Withheld Evidence Leads to New Murder Trial

It took 25 years to remedy the prosecutorial misconduct that tainted Crossan Hoover's murder conviction. Hoover was convicted of beating a man to death when he was 17, at the direction of his employer, who hoped to turn Marin County "into King Arthur's court, with himself as king and teens as knights."

He might have been found insane if jurors had been given proper instructions and if the prosecutor had not withheld key information from a psychiatric witness, U.S. Magistrate James Larson said in a Sept. 7 ruling.

A court-appointed psychiatrist testified that Hoover was motivated by money, not by mental illness. But prosecutors didn't give the psychiatrist the facts he needed to make an informed judgment.

The psychiatrist, John Buehler, has since said his assessment of Hoover would have been different if he had known that information. "The prosecutor's manipulation of the evidence provided to his expert, Dr. Buehler, so distorted the expert's testimony as to amount to false evidence," Larson said.

If prosecutors decide to bring Hoover to trial again, perhaps this time they'll play by the rules.

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  • Display: Sort:
    If the issue is what information the prosecutor (none / 0) (#1)
    by oculus on Fri Sep 14, 2007 at 12:40:20 PM EST
    provided to the court appointed expert psychiatrist,   why didn't the trial defense counsel impeach the expert; or didn't the prosecutor comply with Brady by turning over the information to the defense attorney?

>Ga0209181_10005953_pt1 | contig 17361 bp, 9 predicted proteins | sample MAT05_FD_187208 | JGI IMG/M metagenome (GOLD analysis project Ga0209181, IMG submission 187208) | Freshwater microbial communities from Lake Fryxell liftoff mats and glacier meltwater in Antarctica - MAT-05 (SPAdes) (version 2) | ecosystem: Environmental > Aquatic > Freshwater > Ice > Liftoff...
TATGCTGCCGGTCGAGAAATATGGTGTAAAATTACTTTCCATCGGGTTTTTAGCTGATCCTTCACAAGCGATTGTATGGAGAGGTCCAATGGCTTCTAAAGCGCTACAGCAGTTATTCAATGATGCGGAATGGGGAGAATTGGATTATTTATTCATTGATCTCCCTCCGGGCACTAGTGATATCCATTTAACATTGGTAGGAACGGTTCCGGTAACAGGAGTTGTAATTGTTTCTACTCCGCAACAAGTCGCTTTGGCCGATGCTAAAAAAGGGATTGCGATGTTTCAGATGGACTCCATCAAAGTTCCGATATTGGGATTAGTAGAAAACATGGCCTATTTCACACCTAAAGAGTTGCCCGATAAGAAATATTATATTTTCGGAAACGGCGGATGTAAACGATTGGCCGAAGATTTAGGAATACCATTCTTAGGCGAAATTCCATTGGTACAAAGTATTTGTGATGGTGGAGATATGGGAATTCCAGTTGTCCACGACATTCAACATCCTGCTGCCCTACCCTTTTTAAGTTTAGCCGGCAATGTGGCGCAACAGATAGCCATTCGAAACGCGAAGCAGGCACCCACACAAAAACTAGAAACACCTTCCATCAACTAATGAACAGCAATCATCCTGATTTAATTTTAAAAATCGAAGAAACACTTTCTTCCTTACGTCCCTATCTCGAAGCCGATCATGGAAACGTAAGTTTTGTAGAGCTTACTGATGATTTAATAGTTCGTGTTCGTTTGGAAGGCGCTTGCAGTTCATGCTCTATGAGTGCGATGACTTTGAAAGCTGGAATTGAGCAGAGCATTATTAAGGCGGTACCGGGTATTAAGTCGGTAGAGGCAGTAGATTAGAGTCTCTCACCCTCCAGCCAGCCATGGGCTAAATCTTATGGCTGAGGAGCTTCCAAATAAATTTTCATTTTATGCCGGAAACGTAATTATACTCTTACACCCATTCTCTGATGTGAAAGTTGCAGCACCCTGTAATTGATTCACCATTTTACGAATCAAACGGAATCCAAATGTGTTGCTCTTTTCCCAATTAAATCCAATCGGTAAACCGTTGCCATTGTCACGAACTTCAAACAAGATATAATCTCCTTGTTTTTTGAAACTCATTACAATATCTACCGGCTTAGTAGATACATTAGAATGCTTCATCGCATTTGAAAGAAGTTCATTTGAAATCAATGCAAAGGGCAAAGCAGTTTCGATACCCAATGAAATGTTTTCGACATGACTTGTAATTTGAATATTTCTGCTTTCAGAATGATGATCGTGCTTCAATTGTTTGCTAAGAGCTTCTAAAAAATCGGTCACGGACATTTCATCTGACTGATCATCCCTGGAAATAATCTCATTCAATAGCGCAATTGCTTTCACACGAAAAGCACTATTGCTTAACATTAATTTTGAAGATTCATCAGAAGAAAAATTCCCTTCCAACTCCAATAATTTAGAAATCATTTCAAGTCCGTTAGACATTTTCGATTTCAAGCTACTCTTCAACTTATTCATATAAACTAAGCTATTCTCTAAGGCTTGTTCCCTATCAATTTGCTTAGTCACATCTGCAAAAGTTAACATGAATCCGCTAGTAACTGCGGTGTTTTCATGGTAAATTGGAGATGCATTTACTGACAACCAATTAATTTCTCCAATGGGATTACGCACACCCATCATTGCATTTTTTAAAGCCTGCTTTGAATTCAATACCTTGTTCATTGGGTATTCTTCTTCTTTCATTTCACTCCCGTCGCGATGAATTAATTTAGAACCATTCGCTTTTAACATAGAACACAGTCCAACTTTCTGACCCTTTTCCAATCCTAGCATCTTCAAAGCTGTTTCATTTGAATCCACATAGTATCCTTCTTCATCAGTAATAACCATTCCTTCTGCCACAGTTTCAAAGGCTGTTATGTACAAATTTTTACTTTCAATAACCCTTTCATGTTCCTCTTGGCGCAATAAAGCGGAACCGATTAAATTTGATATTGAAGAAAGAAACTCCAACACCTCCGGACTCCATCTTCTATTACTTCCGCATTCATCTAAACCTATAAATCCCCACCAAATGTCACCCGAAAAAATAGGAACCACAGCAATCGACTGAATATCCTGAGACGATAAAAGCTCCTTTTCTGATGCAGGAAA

good question (none / 0) (#2)
    by txpublicdefender on Fri Sep 14, 2007 at 06:14:03 PM EST
    I was confused by that, too.  Isn't that how you impeach an expert?  

    Q:  Dr. Know-it-all, when forming your opinion, did you consider the fact that the Defendant blah blah blahed?

    A:  No.  I did not know that to be the case.

    Q:  Really?  Who provided you with the information you used to form your opinion?

    A:  The prosecutor.

    Q:  I see.  And the prosecutor never told you blah blah blah?

    A:  No.

    Q:  If you were to find out that blah blah blah was, in fact, true, would that change your opinion?

    A:  Yes.

    Q:  So, what you are telling the court is that a piece of information that would have completely changed your opinion in this case was never given to you by the prosecutor?

    A:  Yes.

    Q:  No further questions.

    That said, it was wrong of the prosecutor not to disclose the information to its expert.  But it sounds like the attorney didn't do a bang-up job in cross-examining the expert either.

    The case does sound fascinating, though.  The ringleader wanted to turn Marin County into Camelot, with him being King Arthur, and teenagers being the knights?  Sounds interesting.


    Yes, that bit about Marin Co. and Camelot (none / 0) (#3)
    by oculus on Fri Sep 14, 2007 at 06:45:13 PM EST
    merits further investigation.  Is Bin Laden behind this too?